The giant lily-pads which can reach widths up to 130 centimetres are delicate and it takes a lot of effort to cultivate them but when they are fully grown they are known for their ability to sustain heavy objects. 

The ability to stand or sit on the giant lily-pads makes for quite a unique photo opportunity and if you know anything about Taiwan you’ll know that there are obviously going to be lines of internet models, old ladies and families wanting to take their turn to take a photo on these lily-pads.

I’m not particularly sure how long these lily-pads will last, so if you’re free any time in the next few weeks you may want to take the opportunity to visit the park to check them out before they disappear again. 

Map / Location


Address: Intersection of Fulin Rd. and Zhishan Rd. (台北市士林區福林路與至善路交叉口)

You can take a bus to the park if you want but its actually just a short ten minute walk or less than a five minute Youbike ride from Shilin MRT station (士林捷運站). When I arrived at Shilin Station, I just grabbed a Youbike and parked it outside of the park and then rode it back.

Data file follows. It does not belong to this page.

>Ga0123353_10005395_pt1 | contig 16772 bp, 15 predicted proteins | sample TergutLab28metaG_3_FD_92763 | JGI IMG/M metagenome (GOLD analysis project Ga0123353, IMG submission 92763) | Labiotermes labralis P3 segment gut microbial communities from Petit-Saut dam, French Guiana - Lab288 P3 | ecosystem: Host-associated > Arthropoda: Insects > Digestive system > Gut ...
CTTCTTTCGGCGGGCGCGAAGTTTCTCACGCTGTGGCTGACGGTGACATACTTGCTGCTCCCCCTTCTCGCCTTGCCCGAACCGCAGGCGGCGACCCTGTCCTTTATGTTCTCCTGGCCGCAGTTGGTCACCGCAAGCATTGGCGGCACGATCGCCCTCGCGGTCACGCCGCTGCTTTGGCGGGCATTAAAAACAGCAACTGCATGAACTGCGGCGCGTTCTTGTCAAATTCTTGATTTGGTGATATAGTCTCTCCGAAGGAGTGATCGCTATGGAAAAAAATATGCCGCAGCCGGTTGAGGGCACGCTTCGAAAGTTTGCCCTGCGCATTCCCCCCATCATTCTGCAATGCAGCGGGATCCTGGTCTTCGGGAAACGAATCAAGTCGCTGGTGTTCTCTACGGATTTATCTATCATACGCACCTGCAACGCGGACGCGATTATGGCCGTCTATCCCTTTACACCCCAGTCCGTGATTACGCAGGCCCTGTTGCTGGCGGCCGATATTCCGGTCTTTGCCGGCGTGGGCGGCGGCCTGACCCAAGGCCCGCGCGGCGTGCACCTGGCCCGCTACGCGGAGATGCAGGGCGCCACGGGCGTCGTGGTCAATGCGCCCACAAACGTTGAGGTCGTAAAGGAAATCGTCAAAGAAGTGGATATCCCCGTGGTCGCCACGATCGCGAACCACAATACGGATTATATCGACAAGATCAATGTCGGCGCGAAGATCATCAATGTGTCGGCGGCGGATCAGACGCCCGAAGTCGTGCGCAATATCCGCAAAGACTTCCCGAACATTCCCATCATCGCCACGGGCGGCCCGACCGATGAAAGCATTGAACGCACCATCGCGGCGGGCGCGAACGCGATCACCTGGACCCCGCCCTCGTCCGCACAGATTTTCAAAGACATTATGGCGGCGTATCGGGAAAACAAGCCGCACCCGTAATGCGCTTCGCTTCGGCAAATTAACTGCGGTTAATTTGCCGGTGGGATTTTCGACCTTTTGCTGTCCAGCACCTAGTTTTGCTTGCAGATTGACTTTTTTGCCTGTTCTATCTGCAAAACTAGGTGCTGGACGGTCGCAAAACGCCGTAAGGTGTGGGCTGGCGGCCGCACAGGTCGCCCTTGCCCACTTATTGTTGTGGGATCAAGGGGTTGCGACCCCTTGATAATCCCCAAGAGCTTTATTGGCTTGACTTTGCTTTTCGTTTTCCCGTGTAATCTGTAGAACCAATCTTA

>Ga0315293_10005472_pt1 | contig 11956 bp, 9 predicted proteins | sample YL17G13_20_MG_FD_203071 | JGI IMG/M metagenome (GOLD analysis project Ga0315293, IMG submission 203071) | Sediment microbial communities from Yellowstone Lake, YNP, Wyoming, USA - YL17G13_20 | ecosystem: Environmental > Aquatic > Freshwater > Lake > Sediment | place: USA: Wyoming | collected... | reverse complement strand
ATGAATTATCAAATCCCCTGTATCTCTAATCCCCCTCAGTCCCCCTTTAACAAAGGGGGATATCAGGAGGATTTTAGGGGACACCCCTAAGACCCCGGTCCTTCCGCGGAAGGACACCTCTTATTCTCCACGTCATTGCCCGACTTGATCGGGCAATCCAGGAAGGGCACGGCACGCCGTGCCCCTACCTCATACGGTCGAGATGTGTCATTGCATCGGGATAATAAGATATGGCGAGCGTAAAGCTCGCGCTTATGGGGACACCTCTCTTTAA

If you prefer to take a bus however, leave Shilin Station through Exit and from there take bus 206, 255, 303, 304, 620, R4 or R30 to the Taibei High School Stop (泰北高中站). It is a short walk from there.

Since you’re going to be walking either way I think you might as well just walk or ride a bike from the MRT station instead of waiting around for the bus, but it's really up to you!

Water Buffalo Valley (水牛坑)

I was a little late to the Instagram game but since I started posting photos there over a year ago I've used the platform to not only share photos but also meet up with quite a few well-known Instagrammers as well as used the platform to stay on top of what's happening around the country.

As a social media network, if you take follow the right people, especially here in Taiwan, you're likely to learn about a bunch of new locations and interesting places to take photos. Instagrammers (for the most part) are a special group of photographers that constantly have their fingers on the pulse of what's viral in photography not only here in Taiwan but all over the world.

In recent months I have paid close attention to some of the places that have become Insta-popular for the Instagrammers of Taiwan and have visited on my own and blogged about them.

These spots have included mountains like Kite Mountain (鳶山) and Jinmian Mountain (金面山) as well as scenic locations like the one just outside of Beipu where Taiwanese Cypress trees grow and we're in the process of changing colours.  

If you pay attention there is always something interesting to learn.